Unlike the other stories, "Henty" (portrayed once again by Brian Blessed; John Rhys-Davies also is a repeat participant) is not directly interacting with our old friends Ned and Gerald, but rather reading aloud a letter he is sending to them as he travels on a ship.  In his message is the tale of Beric the Briton.  Beric is the son of a chieftainess in Brittania, in a time when clans ruled themselves but Rome ruled the world.   Beric, who has been in the keeping of a Roman centurion, attempts to help the clans overthrow the Romans, but he is taken as a prisoner and made to train as a gladiator in Rome itself.  He wins his freedom by saving that centurion's daughter from certain death in the Colosseum, and finds himself Nero's head guard.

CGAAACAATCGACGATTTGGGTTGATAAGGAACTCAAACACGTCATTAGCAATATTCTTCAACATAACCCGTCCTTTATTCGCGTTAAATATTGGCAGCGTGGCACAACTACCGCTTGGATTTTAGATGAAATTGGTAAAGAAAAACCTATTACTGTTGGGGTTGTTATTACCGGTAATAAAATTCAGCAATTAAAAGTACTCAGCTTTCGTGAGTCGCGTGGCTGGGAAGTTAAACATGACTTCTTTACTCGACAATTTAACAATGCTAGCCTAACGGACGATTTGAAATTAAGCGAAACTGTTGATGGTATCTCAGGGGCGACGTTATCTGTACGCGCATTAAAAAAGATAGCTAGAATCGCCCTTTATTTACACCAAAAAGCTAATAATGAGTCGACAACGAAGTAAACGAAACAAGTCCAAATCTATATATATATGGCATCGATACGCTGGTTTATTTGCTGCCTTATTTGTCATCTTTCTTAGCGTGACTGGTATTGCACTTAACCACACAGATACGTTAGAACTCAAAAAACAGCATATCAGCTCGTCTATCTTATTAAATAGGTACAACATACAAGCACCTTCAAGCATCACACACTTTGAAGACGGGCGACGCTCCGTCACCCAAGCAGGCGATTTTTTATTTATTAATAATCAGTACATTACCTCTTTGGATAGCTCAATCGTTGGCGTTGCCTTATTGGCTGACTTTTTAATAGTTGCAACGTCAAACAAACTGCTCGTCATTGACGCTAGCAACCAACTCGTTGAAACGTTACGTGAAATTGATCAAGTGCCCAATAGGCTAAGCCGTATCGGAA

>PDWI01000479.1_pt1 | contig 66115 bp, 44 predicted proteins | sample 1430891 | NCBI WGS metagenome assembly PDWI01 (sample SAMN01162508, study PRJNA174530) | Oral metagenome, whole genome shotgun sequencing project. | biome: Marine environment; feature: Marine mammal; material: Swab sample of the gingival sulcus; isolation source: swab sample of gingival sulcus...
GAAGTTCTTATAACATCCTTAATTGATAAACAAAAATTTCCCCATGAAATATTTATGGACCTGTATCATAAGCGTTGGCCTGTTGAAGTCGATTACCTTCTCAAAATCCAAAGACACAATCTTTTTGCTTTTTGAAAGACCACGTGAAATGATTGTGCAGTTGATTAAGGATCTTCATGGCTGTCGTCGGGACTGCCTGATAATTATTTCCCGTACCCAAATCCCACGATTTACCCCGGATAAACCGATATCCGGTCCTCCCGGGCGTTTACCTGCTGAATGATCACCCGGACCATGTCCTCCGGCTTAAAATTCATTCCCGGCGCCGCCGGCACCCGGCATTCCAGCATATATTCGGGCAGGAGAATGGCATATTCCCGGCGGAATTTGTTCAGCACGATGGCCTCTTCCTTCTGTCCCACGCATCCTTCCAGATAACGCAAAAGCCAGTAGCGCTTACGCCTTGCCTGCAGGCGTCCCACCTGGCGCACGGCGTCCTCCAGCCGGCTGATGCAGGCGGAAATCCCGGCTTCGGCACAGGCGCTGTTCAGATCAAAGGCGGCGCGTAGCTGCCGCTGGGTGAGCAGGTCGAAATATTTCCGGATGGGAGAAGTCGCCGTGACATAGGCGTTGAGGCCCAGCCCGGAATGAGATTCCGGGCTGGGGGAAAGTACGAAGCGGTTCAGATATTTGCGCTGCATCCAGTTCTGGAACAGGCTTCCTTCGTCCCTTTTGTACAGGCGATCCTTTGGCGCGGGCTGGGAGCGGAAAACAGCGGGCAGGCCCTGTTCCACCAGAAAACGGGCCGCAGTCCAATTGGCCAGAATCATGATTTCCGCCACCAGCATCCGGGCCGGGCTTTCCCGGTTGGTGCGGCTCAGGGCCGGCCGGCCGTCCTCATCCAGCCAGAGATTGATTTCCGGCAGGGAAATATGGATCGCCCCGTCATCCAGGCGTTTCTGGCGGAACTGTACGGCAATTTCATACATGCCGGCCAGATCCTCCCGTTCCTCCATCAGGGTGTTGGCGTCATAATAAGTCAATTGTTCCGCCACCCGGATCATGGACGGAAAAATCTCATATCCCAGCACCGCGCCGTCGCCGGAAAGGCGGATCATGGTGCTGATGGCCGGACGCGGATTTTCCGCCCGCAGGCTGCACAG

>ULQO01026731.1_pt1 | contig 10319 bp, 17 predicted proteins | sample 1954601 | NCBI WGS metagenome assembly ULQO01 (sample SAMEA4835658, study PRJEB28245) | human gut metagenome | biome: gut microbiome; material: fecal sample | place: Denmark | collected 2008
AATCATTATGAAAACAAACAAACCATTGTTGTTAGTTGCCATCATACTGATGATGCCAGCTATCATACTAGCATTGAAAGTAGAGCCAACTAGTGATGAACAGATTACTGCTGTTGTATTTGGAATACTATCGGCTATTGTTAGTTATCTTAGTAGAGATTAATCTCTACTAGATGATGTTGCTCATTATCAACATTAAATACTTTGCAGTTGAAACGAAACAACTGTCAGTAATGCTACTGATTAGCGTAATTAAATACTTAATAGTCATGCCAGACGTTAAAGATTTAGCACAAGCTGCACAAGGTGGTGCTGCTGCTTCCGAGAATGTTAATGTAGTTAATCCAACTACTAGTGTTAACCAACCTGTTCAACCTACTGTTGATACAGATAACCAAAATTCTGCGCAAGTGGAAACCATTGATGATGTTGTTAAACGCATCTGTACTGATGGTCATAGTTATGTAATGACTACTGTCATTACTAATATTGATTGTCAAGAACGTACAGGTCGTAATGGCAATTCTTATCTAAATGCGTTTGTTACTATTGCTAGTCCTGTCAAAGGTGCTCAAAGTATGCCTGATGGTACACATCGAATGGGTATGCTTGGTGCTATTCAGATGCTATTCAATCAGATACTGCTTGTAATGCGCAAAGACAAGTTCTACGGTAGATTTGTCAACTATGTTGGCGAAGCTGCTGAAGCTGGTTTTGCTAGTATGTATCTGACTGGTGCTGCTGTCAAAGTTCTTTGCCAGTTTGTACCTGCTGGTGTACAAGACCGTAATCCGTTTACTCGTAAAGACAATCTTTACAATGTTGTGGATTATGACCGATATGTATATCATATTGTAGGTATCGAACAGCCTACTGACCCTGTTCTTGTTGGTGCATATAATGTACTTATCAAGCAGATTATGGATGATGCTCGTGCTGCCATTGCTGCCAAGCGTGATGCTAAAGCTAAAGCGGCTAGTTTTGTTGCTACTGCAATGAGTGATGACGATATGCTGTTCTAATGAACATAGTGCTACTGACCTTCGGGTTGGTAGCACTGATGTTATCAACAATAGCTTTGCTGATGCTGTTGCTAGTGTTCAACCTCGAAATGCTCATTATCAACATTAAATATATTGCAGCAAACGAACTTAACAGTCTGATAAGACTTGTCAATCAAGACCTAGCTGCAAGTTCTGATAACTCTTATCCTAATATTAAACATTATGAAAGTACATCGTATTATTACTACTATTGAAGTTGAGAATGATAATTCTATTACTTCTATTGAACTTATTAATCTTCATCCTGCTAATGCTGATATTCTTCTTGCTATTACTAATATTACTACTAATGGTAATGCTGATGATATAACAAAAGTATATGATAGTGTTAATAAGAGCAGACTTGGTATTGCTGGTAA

Christian underpinnings in Henty's tales are usually easy to see and deftly woven into the story.  Here, I thought the Christianity was rather heavy handed. At first, the story often points out that the Celtic priests and rulers cannot be trusted because they are manipulating for their own gains what the "gods tell them," and Beric sees this incongruity.  There was also a Roman official, who swore "on the altar of Diana" that he would allow Beric's band of men to be kept prisoner, rather than put to the sword.  As Luke and I heard this, we were saying, "Wow, this sounds like Henty's showing that these virtues transcend 'just' Christianity, and show that regardless of religious belief, goodness is in all men."  Even when the ship carrying Beric and his band of soldiers to Rome is shipwrecked, he goes back into the water to save his jailer's child, because it was the right thing to do.  Cue Christianity. The man asks if Beric is a follower of Christus, because his actions put into life the words that he had heard a man named Paulus speak.  Beric eventually learns more about this man named Christus, including the persecution by Nero of those who overtly followed Christian teachings.  I thought this had the potential to be a great conversion story, showing how God works in our lives before we even realize it, but it soon became an "us vs. them" storyline.  I admit that I have not had an opportunity to read Henty's original story (an e-version is part of the digital download), so I can't say if it was the productions' decision or if the original work propelled it.  However, we found that it seemed to bog down the second half of the production, and Christianity became more a part of the plot than part of Beric.